a no-sand trick for prepping pieces for miss mustard seed’s milk paint
Whenever you use Miss Mustard Seed’s Milk Paint on pieces that have a smooth or shiny finish, it’s best to scuff sand them to help the paint adhere. Roughing up the surface gives it “tooth” and helps this primitive style of paint stick more easily. Otherwise, the paint will fall off in sheets, leaving you with a patchy and bare project!
But what do you do when you have a piece you can’t sand, or simply don’t want to? I’ve got a trick to share with you today on how to tackle that problem! It involves a beautiful antique cupboard with a copper top and a magical product called Tough Coat.
getting into position
This antique cupboard doesn’t look like it would be all that heavy, but believe me when I tell you that it’s a total beast! This piece is a true well-built antique with thick boards for shelves and solid wood construction. It was much too heavy for me and Marc to take downstairs to the basement workshop, so we decided it was best for me to work on it in our living room.
I got a drop cloth from my stash and began to lay it underneath the piece. Because I was home by myself when I began work, I used a trick I’ve done for years to get the drop cloth under the piece.
First, I rock the piece up on one set of legs like this:
Once the piece is up on one side, I push the drop cloth underneath as far as I can. Then, I do the same thing on the opposite side.
Once the drop cloth is straight, I prop the piece up on pieces of wood. This helps the paint around the bottom not stick to the drop cloth as it dries. If you don’t do this step, you get fuzzies in your paint job from pulling the drop cloth away, or you miss an entire section altogether!
These boards happen to be the shelves from an old bookcase I scrapped for parts.
This is actually how I used to work on the living room floor in our first apartment. In the early days of Eight Hundred Furniture, Marc would often come home to a dresser in the middle of our living room with me bending over it and Gilmore Girls playing in the background!
prep cleaning the cupboard
Before I dove into the makeover process, I used a water dampened paper towel to wipe the cupboard down. It was dusty and had a little bit of grime on it.
When you can’t sand…
Normally my next step would have been to prep sand the piece. The problem was that I wasn’t able to sand this one because it had lead paint on it. Now I didn’t do an official lead test to confirm, but I’ve worked on enough antique pieces to be able to recognize lead paint when I see it.
Now I’m not a lead paint expert. You should educate yourself on the dangers of lead paint exposure and decide how you want to handle them.
To give myself a surface Miss Mustard Seed’s Milk Paint could adhere to without sanding, I reached for their water based polyurethane product called Tough Coat.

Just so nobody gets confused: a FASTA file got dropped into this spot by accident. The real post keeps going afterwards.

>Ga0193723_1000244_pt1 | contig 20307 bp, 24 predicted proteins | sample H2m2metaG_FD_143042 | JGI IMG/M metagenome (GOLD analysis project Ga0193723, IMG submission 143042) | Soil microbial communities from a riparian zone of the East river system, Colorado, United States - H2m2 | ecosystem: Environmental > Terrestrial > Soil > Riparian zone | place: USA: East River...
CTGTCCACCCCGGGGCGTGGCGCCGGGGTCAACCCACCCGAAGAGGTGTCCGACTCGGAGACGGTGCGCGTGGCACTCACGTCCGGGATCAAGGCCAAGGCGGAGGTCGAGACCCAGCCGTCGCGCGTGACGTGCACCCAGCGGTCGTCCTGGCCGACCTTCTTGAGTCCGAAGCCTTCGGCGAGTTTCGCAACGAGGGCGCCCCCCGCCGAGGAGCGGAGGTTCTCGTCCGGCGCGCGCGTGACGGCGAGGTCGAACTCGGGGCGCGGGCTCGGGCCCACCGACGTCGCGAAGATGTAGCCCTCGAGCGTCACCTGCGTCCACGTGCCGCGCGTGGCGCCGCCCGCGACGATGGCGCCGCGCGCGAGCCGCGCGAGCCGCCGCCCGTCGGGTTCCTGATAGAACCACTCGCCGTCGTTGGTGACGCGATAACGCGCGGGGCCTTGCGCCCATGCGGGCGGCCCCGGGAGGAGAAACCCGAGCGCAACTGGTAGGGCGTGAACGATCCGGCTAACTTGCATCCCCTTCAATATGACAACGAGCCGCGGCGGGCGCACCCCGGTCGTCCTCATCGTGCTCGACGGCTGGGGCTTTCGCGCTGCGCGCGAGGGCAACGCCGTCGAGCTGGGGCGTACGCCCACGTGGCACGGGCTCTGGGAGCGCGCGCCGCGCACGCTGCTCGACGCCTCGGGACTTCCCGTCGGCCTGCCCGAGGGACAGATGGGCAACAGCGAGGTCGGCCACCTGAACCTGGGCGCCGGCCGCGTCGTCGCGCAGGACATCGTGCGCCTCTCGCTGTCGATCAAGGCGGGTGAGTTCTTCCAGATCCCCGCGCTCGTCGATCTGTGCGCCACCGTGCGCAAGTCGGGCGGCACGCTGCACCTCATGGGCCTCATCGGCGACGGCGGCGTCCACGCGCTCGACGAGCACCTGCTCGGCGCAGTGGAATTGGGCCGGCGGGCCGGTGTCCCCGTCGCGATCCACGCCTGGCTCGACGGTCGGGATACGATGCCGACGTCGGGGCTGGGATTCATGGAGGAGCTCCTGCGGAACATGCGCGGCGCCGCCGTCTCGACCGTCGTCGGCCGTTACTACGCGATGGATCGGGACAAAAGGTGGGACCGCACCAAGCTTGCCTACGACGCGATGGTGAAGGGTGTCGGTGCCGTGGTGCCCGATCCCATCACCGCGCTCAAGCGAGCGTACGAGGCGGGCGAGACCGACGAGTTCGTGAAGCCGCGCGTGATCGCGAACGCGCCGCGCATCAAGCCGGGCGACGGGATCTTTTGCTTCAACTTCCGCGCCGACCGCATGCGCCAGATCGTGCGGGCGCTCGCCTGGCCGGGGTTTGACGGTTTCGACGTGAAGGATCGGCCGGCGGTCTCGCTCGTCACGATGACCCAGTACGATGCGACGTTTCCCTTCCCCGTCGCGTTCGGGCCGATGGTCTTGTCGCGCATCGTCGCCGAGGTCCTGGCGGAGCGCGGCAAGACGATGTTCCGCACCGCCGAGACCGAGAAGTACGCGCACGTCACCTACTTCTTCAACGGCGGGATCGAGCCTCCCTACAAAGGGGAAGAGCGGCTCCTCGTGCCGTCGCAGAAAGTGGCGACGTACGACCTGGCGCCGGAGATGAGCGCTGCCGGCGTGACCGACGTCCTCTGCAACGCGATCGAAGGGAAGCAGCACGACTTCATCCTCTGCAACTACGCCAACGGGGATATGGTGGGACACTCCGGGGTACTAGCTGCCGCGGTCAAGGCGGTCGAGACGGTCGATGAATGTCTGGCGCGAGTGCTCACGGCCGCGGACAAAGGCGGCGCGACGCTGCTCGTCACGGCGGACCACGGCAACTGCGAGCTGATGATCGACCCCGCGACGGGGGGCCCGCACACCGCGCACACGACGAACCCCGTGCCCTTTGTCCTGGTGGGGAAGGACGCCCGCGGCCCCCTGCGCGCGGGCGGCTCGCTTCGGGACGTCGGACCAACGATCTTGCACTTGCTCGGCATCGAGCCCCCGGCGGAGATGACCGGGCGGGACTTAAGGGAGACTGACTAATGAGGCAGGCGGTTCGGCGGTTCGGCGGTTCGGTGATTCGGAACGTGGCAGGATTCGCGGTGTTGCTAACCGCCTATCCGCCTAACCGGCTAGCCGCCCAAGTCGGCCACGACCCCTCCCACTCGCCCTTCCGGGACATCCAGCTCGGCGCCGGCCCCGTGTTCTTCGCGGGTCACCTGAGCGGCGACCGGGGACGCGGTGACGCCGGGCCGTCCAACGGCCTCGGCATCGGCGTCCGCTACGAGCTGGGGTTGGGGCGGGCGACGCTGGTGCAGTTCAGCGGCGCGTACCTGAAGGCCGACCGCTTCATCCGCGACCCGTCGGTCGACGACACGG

I poured some Tough Coat into a little ironstone teacup and used my ClingOn! F40 brush to apply a layer all over the cupboard. (I’m currently low on my ClingOn! brushes in my online shop, but I have placed an order to restock!)
Tough Coat takes anywhere from 30 minutes to an hour to dry. Our home was relatively warm at the time I was working (about 68°F) so it dried in 30 minutes or so.
The beauty of this process is that once Tough Coat is dry, you can paint right over it with Miss Mustard Seed’s Milk Paint and it adheres beautifully…without sanding!
The owner of this cupboard was hoping it would chip and flake away in true Miss Mustard Seed’s Milk Paint fashion, but unfortunately, I couldn’t deliver that look to her in this case. It was more important to work safely over the lead based paint than go for chippy.
Painting over tough coat
My client wanted to cover the existing yellow paint on the cupboard with the beautiful gray tones of Miss Mustard Seed’s “Trophy“.
Trophy is a gorgeous shade of gray that is meant to mimic the tarnished silver color found on antique trophies. I mixed up about 1/4 cup of paint and began transforming the cupboard one stroke at a time.
I painted the piece with the drawers in, taking care to paint just the fronts..
In this photo, you can see how the paint was drying at different rates across the piece. The darker spots are where the paint was still wet.
I applied 2 coats of Trophy total and let them dry completely before moving onto the next stage – distressing.
distressing paint without sanding
I have another trick to share with you when it comes to avoiding sanding! Once the cupboard was dry, I needed to distress the edges to add character. Again, because the paint underneath was probably lead based, I couldn’t use my default sanding technique.
Instead, I opted to rub the Trophy Milk Paint away carefully with a green Scotch Brite scrubbie pad and a bit of water. This technique is called “wet sanding”, although I hesitate to use the word “sand”. It was more of a “wet rubbing”!
I started by dampening the scrubbie pad in water, and gently rubbed it along the edges of the cupboard. This removed the Trophy Milk Paint but did not disturb the existing paint underneath.
Once I distressed the piece, I let everything dry completely before sealing it. But that step is for another blog post! I’ll share how I sealed the piece and reveal the final look soon. It’s really pretty!